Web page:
Reports from Rapu-Rapu Island by residents confirm the continued presence of members of the paramilitary Citizen Armed Forces for Geographical Units (CAFGU) in the mine site and creeks. The employment of CAFGUs was legalized through an executive order during the administration of former President Gloria Macapagal Arroyo, author of the Philippine Mining Act of 1995 when she was a senator. The public is not allowed to freely go to the creeks. Members of the NGO Sagip Isla Sagip Kapwa report that whenever outsiders approach the creeks, warning shots are fired.
Violent incidents involving CAFGUs include the arrest on July 26, 2006 of a Greenpeace activist, David Andrade who was merely gathering soil and water samples in Mirikpitik Creek. On November 16, 2008, Jessie Ecleo was found dead in Sitio Mirikpitik, Barangay Pagcolbon. The suspect, CAFGU Daniel Sumbilon Bongca of San Pablo, Zamboanga del Sur, admitted that he hit the victim with a lead pipe at the head causing instant death. (See Rapu-Rapu police blotter) Bongca surrendered to the police soon after the incident but today he is at large.
RRMI and RRPI claim that they employ guards in the creeks to prevent anti-mining activists from pouring poison into them. This is a lame excuse because those guards are not able to prevent contamination of the creeks. It is like preventing people from entering a leprosarium not to contain the disease and protect the public but to prevent tinea flava from entering the compound. If the CAFGU presence is intended to preserve the clean condition of the creeks, then why are mining executives unwilling to dip into the water there, even with armed guards? It is obvious that the guards have kept away the activists but not the contamination understandably since the latter comes from the mine site. The truth is that those CAFGUs are there to prevent activists from taking water and soil samples which can be used as evidence in a fair court of law.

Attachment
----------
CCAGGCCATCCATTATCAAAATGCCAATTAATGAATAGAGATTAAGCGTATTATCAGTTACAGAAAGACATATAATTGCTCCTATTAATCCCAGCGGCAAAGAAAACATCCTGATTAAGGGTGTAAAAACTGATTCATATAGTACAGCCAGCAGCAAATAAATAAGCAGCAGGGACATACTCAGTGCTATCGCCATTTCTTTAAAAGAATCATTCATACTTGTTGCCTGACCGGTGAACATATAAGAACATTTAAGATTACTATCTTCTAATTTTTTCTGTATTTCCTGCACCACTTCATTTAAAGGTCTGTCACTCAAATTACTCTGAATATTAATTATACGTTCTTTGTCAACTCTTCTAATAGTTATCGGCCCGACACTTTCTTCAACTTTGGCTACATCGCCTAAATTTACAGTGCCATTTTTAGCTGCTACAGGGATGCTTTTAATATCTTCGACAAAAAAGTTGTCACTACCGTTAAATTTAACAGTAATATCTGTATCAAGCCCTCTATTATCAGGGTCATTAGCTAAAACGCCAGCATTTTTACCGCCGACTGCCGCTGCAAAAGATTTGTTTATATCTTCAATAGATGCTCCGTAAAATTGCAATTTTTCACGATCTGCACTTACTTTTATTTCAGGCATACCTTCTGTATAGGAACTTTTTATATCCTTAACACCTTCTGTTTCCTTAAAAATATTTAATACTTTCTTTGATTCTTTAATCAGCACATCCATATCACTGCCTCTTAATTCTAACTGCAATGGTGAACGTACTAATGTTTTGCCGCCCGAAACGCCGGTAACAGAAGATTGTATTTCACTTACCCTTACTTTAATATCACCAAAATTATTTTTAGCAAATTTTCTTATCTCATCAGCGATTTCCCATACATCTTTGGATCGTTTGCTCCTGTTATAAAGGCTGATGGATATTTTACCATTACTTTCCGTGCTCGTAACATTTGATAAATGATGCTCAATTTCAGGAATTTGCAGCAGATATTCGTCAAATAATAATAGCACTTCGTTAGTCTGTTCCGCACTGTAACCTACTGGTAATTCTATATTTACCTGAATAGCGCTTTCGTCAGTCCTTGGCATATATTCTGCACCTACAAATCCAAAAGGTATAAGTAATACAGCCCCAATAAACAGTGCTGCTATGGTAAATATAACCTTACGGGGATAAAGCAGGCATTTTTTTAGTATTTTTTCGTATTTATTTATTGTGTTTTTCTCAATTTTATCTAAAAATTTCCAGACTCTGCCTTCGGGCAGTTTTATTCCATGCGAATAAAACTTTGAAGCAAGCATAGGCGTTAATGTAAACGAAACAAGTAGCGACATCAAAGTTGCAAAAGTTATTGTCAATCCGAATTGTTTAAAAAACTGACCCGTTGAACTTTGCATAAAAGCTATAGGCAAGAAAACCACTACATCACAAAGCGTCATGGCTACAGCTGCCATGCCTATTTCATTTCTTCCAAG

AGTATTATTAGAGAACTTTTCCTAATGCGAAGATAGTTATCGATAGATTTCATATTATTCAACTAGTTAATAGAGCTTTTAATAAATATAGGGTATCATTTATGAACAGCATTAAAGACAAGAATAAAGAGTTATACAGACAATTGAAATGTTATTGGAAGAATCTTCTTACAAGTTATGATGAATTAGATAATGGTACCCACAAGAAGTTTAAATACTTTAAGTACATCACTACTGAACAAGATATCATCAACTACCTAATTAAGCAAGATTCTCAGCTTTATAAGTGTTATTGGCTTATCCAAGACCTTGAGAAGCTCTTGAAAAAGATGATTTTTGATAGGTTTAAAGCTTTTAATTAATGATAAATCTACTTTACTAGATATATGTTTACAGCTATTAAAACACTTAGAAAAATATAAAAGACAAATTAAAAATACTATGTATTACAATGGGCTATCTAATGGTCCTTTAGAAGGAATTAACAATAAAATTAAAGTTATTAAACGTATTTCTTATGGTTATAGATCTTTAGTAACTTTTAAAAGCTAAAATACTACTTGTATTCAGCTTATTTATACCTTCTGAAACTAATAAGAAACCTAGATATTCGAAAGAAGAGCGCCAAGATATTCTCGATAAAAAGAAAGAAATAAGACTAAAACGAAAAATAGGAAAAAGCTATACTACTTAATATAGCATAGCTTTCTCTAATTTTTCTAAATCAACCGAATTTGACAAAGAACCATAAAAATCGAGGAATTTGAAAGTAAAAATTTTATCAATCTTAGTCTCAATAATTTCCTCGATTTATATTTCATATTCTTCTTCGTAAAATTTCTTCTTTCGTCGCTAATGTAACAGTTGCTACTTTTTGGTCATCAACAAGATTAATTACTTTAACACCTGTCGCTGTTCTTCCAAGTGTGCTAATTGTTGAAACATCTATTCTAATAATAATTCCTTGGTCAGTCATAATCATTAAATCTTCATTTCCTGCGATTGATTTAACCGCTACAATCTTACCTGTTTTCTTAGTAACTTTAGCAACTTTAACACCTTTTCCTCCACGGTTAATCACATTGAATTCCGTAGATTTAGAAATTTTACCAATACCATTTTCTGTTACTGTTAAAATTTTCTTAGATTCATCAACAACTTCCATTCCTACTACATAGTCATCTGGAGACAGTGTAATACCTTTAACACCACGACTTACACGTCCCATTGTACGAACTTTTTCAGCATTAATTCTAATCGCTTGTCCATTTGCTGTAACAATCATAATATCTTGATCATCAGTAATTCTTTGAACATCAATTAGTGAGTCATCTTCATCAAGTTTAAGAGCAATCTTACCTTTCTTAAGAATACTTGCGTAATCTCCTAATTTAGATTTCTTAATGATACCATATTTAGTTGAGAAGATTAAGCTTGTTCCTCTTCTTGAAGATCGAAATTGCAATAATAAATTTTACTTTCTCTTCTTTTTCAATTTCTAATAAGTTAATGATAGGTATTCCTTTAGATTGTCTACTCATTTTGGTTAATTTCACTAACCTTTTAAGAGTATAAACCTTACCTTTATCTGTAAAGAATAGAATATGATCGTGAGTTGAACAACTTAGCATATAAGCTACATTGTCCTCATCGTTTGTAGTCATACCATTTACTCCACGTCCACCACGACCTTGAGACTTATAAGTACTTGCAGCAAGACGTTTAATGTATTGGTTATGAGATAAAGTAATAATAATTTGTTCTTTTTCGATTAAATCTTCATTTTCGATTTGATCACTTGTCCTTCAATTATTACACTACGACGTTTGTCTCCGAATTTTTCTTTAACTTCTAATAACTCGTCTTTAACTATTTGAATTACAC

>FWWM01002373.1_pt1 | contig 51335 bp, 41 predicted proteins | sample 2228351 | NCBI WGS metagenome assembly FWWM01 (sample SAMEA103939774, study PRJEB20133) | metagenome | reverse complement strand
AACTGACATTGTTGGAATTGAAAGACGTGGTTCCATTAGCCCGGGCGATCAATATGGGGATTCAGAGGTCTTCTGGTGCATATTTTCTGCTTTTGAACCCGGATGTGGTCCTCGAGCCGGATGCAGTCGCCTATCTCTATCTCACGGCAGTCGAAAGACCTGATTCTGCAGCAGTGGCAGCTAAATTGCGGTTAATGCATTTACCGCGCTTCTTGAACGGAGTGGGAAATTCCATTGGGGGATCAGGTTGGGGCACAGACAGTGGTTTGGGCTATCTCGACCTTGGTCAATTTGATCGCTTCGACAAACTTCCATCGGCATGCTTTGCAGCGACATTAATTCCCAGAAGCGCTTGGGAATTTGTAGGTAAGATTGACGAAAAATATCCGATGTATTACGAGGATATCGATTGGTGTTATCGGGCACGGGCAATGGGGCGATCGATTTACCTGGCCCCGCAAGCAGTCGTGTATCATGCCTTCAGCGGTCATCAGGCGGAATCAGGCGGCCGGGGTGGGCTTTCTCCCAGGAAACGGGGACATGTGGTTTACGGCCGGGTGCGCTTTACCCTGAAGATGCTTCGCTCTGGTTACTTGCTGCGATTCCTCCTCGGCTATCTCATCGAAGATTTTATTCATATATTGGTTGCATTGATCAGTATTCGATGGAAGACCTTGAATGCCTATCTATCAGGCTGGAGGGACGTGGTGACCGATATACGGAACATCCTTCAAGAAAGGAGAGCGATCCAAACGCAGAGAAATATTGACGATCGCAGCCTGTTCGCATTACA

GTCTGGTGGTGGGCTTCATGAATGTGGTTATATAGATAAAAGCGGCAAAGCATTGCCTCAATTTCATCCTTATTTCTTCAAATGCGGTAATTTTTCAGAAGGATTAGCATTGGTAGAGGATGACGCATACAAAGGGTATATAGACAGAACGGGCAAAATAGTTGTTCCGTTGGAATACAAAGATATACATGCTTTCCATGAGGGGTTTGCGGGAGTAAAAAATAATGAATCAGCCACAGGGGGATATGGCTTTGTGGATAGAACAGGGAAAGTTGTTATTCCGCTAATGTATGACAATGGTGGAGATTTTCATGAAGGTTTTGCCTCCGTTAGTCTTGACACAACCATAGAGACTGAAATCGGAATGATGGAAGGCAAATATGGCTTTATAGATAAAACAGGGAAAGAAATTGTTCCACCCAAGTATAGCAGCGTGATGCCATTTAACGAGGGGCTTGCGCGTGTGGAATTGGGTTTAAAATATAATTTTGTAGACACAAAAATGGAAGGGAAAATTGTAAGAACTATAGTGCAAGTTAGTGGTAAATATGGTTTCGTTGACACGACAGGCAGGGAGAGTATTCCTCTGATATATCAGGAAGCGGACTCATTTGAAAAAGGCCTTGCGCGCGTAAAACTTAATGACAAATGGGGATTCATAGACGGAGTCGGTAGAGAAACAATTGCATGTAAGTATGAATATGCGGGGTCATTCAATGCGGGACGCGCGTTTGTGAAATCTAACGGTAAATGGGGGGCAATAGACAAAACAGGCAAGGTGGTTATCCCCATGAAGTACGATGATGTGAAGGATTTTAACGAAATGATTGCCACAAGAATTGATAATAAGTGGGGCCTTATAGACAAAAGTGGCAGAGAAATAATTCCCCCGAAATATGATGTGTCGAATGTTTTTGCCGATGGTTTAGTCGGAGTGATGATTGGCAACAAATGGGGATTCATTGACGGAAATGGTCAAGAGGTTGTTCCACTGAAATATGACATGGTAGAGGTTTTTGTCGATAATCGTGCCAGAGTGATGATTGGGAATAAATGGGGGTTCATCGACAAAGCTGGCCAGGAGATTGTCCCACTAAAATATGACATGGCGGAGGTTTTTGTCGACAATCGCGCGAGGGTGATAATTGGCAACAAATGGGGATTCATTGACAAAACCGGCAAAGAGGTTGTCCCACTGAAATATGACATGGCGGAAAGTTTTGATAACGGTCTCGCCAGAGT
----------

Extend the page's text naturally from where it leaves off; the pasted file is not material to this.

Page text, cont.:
The CAFGUs also prevent environmentalists from taking still photos and videos of the latest condition of the creeks. If there is nothing to hide and instead there is evidence of clean operations to show, then why should the public be prevented from viewing the creeks? Opening the creeks to public scrutiny will finally silence the opposition but only if they are clean. Since they are not, the option of RRMI and RRPI is to seal the creeks off.
RRMI and RRPI cannot produce the still photos and videos themselves because there will be questions of credibility. In addition, to clean portions of the creeks for a few hours of photo operation would require ten or even twenty years of scrubbing the banks and creek beds. To do that, they need to suspend mining operations. That option will diminish their profits. So, why clean the creeks? For them it is less costly to hire CAFGUs and prevent eyewitnesses from gathering evidence. They can only arrange tours inside the mine site and show areas they have pre-cleaned and claim their operations are environment-friendly. What need to be visited are areas outside the mine site impacted by mining. Visitors should also interview the people in the island and mainland Albay (there are 14,000 fishermen among them) suffering from loss of livelihood since 2005, the same year when mining went full blast in Rapu-Rapu. The truth about the creeks is crucial to the mining issue because they are the link between the mining operation and the 95% drop in fish catch in Albay Gulf.
Indeed, Rapu-Rapu mining is responsible . . . for severe environmental damage to the island and economic injustice to the people.